Supreme Court: Conviction Under NDPS Act Can Be Invalidated If Samples Not Drawn in Magistrate’s Presence as Per Section 52A

LI Network

Published on: 28 July 2023 at 09:44 IST

The Supreme Court has emphasized that the process of drawing samples under Section 52-A of the Narcotics Drugs and Psychotropic Substances Act, 1985 (NDPS Act) must be conducted in the presence and under the supervision of a Magistrate.

The Court further stated that the entire procedure of collecting the sample must be certified by the Magistrate to be accurate.

A division bench consisting of Justice Abhay S Oka and Justice Rajesh Bindal reiterated this principle while hearing an appeal filed by an individual who had been convicted under Section 15 of the NDPS Act for possessing poppy husk.

The appellant had previously appealed to the High Court, but the appeal was dismissed, prompting him to approach the Supreme Court.

The appellant argued that the prosecution’s case was flawed as the sample-drawing process was not carried out in accordance with Section 52A of the NDPS Act. It was contended that the samples were drawn immediately after seizing the contraband by PW-7.

In response, the Supreme Court referred to its decision in the case of Union of India v. Mohanlal & Anr (2016) 3 SCC 379, wherein it was clarified that the NDPS Act does not require samples to be taken at the time of seizure.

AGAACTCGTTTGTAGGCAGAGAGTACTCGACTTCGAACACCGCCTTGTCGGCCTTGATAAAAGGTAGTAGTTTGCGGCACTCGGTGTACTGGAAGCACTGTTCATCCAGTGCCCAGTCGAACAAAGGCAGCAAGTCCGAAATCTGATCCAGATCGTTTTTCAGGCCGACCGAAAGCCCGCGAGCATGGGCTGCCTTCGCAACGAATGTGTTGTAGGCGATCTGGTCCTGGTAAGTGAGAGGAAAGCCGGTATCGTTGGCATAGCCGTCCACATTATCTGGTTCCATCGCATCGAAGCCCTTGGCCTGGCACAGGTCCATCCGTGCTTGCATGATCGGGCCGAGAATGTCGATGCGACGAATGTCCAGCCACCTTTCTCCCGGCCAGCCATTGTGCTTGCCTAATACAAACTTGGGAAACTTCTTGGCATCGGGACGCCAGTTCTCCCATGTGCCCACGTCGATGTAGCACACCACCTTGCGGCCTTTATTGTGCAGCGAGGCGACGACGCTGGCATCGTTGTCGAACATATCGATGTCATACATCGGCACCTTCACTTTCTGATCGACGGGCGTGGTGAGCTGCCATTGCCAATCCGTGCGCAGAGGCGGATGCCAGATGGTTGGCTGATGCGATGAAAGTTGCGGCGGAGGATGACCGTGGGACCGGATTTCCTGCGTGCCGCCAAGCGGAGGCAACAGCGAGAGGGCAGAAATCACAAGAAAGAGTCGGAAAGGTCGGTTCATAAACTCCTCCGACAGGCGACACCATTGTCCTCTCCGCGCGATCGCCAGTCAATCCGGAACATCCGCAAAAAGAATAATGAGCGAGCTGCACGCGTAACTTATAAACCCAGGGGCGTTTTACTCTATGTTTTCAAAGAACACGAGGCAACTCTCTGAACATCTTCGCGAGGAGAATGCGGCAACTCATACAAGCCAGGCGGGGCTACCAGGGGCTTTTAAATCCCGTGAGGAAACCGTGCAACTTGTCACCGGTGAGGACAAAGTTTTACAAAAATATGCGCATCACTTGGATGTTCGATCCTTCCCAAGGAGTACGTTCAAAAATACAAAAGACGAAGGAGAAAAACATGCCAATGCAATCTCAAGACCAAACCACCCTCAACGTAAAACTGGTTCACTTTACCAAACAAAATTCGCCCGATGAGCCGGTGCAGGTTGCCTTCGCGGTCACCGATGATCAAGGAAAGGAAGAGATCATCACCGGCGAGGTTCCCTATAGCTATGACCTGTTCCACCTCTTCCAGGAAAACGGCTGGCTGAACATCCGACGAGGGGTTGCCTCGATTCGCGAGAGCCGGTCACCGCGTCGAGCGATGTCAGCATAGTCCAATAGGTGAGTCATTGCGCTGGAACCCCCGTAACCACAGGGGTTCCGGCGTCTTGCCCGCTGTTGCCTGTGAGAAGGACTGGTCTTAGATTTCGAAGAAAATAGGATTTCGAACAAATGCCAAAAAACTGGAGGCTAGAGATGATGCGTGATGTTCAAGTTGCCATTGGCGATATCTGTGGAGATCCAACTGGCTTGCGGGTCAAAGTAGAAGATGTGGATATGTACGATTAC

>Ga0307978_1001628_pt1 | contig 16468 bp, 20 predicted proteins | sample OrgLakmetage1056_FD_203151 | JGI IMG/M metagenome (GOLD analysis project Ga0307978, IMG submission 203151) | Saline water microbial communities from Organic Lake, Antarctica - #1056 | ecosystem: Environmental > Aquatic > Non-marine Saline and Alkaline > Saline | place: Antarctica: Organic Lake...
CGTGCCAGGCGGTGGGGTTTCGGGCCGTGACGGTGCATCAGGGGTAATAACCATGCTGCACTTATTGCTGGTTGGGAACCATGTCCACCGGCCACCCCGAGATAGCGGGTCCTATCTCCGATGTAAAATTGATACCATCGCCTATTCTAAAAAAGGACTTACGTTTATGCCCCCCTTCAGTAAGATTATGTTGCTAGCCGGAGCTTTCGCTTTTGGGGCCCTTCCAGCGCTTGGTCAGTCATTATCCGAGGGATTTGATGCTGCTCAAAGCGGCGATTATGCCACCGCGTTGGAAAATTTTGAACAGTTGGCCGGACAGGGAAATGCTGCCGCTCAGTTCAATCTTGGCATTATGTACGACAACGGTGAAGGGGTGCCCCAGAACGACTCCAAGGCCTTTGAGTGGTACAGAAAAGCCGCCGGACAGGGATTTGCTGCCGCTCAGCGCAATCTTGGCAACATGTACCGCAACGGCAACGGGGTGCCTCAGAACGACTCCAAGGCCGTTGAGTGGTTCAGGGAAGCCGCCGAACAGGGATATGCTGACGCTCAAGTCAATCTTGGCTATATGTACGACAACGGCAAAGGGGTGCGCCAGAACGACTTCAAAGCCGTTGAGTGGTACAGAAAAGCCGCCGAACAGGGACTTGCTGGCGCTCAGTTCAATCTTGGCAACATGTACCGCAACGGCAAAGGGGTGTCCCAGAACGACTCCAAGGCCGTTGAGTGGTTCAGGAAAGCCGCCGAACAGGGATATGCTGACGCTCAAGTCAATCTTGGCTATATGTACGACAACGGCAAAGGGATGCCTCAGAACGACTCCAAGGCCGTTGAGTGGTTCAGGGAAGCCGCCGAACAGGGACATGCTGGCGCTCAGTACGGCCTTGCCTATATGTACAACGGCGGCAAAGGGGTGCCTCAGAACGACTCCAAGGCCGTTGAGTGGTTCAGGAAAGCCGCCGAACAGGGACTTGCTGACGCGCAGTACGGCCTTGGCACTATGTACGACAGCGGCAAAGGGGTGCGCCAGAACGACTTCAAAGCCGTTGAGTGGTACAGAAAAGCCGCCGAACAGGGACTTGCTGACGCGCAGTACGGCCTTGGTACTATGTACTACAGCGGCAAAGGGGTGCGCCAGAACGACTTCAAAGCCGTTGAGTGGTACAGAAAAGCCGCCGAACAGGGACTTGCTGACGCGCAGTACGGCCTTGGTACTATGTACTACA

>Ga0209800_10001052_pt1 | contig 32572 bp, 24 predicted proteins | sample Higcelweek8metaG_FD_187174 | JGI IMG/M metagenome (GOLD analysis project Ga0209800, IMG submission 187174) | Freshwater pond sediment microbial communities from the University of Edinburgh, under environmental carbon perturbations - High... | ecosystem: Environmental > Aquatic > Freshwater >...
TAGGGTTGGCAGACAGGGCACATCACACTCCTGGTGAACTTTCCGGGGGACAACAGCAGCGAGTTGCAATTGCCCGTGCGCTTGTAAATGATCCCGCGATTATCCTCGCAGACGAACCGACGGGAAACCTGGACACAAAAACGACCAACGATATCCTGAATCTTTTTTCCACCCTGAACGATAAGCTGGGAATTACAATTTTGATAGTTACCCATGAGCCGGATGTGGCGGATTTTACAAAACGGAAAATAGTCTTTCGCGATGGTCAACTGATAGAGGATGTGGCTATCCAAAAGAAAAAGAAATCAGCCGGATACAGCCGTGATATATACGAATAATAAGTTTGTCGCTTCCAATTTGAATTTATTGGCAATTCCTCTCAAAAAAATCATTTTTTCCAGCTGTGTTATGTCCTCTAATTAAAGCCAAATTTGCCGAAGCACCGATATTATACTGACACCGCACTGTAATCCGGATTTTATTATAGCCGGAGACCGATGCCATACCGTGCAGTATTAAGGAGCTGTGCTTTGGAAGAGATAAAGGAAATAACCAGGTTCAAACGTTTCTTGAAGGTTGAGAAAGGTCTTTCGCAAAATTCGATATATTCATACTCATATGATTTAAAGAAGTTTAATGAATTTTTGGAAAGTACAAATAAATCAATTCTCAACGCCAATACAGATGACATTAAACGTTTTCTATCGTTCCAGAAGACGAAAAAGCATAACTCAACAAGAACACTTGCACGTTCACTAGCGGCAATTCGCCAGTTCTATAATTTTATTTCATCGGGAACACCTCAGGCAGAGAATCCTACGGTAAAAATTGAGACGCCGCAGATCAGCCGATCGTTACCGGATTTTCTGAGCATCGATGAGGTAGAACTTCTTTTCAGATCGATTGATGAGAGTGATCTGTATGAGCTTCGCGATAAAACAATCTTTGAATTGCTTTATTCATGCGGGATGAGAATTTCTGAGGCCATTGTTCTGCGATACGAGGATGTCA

Instead, the drawing of samples must occur before a Magistrate. Given that seizures often occur in the absence of a Magistrate, the need to draw samples at the time of seizure does not arise.

The Court highlighted that the samples drawn and certified by the Magistrate serve as primary evidence during the trial.

The Supreme Court found that the prosecution’s procedure in this case did not conform to the law established in the Mohanlal case. PW-7’s act of drawing samples from all the packets at the time of seizure was not in accordance with the Supreme Court’s precedent. This raised doubts about the prosecution’s claim that the recovered substance was indeed a contraband.

As a result, the Court allowed the appeal and overturned the appellant’s conviction and sentence. It was held that the prosecution’s case was not free from suspicion and had not been proven beyond a reasonable doubt.

Consequently, the impugned judgments were set aside, and the conviction and sentence of the appellant were quashed.

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